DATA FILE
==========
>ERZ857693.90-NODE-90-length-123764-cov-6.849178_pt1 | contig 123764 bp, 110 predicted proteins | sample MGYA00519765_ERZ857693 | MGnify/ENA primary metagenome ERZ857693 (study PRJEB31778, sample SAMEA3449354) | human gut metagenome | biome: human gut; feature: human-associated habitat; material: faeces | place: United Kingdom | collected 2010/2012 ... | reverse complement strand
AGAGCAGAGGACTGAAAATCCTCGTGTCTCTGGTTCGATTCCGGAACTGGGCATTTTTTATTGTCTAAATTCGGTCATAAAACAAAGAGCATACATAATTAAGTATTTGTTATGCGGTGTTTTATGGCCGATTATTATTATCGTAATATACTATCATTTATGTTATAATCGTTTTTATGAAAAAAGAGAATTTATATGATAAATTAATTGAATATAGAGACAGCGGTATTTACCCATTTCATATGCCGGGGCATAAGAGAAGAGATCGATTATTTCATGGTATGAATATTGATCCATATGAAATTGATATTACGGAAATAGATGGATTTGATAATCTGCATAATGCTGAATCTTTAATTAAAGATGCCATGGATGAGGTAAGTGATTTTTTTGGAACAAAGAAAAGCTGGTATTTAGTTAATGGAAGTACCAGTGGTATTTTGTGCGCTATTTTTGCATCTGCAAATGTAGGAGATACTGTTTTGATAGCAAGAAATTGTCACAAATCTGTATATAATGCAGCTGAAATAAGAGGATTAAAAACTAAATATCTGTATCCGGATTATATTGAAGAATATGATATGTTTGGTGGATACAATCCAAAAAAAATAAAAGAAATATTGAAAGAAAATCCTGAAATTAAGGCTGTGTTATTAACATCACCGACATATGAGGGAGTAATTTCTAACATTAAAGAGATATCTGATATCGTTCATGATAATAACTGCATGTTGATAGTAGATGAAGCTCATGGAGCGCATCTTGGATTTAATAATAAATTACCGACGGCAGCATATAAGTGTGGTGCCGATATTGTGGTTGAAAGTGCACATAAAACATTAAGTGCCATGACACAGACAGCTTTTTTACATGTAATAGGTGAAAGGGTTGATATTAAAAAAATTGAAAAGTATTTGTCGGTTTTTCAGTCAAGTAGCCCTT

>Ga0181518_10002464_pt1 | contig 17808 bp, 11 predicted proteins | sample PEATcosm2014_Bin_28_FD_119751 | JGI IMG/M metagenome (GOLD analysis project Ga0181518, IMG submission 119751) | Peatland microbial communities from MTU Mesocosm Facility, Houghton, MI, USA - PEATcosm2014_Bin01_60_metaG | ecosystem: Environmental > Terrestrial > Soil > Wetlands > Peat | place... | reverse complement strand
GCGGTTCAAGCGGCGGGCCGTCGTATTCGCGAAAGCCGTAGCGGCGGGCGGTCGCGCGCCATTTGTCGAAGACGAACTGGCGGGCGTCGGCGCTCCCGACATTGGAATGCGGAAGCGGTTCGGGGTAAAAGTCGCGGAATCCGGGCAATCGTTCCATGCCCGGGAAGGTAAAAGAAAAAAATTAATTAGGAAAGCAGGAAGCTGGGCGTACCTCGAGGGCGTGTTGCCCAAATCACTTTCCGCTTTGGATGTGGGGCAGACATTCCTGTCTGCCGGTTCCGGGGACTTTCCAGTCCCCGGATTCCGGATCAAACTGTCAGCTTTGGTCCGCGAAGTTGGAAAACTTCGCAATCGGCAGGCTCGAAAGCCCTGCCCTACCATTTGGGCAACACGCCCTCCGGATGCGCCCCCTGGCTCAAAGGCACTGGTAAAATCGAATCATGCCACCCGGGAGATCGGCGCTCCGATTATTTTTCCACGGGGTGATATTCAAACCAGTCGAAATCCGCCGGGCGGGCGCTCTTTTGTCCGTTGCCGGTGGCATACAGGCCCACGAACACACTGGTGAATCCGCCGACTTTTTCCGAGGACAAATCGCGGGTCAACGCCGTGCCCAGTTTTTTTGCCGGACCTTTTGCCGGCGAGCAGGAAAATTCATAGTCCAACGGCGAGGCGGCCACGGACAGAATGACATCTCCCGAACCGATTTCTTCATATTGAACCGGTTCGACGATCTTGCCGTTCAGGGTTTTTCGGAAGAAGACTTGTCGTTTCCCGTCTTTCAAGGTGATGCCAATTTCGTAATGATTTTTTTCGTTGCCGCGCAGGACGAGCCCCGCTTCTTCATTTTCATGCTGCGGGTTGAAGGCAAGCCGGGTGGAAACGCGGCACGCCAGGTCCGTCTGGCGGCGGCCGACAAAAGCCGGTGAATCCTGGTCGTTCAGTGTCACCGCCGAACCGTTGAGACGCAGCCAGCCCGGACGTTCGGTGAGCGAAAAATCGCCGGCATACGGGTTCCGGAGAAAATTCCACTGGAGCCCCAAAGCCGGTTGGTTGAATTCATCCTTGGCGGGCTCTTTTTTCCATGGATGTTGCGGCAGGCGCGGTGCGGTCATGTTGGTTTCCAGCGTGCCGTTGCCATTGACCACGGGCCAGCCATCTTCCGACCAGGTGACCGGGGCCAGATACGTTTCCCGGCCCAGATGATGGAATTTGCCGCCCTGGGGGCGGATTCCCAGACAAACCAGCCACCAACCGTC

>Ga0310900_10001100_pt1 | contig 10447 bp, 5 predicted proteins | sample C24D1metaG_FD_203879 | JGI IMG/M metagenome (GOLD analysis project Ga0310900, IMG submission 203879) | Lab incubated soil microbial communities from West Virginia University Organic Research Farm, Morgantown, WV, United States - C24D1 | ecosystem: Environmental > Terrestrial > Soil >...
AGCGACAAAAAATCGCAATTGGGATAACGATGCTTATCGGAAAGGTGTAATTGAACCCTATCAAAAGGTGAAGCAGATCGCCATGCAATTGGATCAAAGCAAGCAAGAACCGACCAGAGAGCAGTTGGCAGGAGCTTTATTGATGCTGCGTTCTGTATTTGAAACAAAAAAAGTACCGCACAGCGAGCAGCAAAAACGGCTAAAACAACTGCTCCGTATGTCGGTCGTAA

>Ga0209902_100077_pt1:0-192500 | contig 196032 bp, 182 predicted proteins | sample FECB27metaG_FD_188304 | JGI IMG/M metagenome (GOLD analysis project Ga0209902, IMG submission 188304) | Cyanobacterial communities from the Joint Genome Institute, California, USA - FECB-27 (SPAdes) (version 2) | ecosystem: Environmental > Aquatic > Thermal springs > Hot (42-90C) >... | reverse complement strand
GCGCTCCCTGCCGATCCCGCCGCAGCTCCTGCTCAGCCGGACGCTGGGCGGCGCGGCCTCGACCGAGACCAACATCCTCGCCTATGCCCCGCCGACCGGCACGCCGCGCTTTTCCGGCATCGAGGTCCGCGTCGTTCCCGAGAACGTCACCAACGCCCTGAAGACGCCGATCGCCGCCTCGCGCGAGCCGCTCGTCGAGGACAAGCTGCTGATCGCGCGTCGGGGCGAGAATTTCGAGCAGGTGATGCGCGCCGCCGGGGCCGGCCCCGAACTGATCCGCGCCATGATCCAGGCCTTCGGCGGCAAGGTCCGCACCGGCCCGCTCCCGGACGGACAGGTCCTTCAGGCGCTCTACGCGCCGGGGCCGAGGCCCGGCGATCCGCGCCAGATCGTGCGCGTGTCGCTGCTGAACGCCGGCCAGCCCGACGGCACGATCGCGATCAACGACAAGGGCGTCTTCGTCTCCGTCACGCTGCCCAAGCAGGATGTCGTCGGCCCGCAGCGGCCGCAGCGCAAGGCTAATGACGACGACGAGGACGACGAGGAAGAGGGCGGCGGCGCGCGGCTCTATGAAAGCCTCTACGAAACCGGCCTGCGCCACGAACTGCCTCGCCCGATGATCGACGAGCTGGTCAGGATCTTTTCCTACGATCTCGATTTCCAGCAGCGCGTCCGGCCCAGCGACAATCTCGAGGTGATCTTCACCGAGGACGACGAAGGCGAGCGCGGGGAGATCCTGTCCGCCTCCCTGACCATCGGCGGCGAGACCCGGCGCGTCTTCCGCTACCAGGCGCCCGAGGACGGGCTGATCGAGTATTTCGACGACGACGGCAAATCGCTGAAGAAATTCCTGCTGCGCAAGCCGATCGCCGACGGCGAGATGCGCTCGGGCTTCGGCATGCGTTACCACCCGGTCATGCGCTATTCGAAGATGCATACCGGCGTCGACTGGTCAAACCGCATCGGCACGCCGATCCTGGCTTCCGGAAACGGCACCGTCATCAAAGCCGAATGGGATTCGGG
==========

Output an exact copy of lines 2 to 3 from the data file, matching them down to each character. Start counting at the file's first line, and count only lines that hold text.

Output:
AGAGCAGAGGACTGAAAATCCTCGTGTCTCTGGTTCGATTCCGGAACTGGGCATTTTTTATTGTCTAAATTCGGTCATAAAACAAAGAGCATACATAATTAAGTATTTGTTATGCGGTGTTTTATGGCCGATTATTATTATCGTAATATACTATCATTTATGTTATAATCGTTTTTATGAAAAAAGAGAATTTATATGATAAATTAATTGAATATAGAGACAGCGGTATTTACCCATTTCATATGCCGGGGCATAAGAGAAGAGATCGATTATTTCATGGTATGAATATTGATCCATATGAAATTGATATTACGGAAATAGATGGATTTGATAATCTGCATAATGCTGAATCTTTAATTAAAGATGCCATGGATGAGGTAAGTGATTTTTTTGGAACAAAGAAAAGCTGGTATTTAGTTAATGGAAGTACCAGTGGTATTTTGTGCGCTATTTTTGCATCTGCAAATGTAGGAGATACTGTTTTGATAGCAAGAAATTGTCACAAATCTGTATATAATGCAGCTGAAATAAGAGGATTAAAAACTAAATATCTGTATCCGGATTATATTGAAGAATATGATATGTTTGGTGGATACAATCCAAAAAAAATAAAAGAAATATTGAAAGAAAATCCTGAAATTAAGGCTGTGTTATTAACATCACCGACATATGAGGGAGTAATTTCTAACATTAAAGAGATATCTGATATCGTTCATGATAATAACTGCATGTTGATAGTAGATGAAGCTCATGGAGCGCATCTTGGATTTAATAATAAATTACCGACGGCAGCATATAAGTGTGGTGCCGATATTGTGGTTGAAAGTGCACATAAAACATTAAGTGCCATGACACAGACAGCTTTTTTACATGTAATAGGTGAAAGGGTTGATATTAAAAAAATTGAAAAGTATTTGTCGGTTTTTCAGTCAAGTAGCCCTT

>Ga0181518_10002464_pt1 | contig 17808 bp, 11 predicted proteins | sample PEATcosm2014_Bin_28_FD_119751 | JGI IMG/M metagenome (GOLD analysis project Ga0181518, IMG submission 119751) | Peatland microbial communities from MTU Mesocosm Facility, Houghton, MI, USA - PEATcosm2014_Bin01_60_metaG | ecosystem: Environmental > Terrestrial > Soil > Wetlands > Peat | place... | reverse complement strand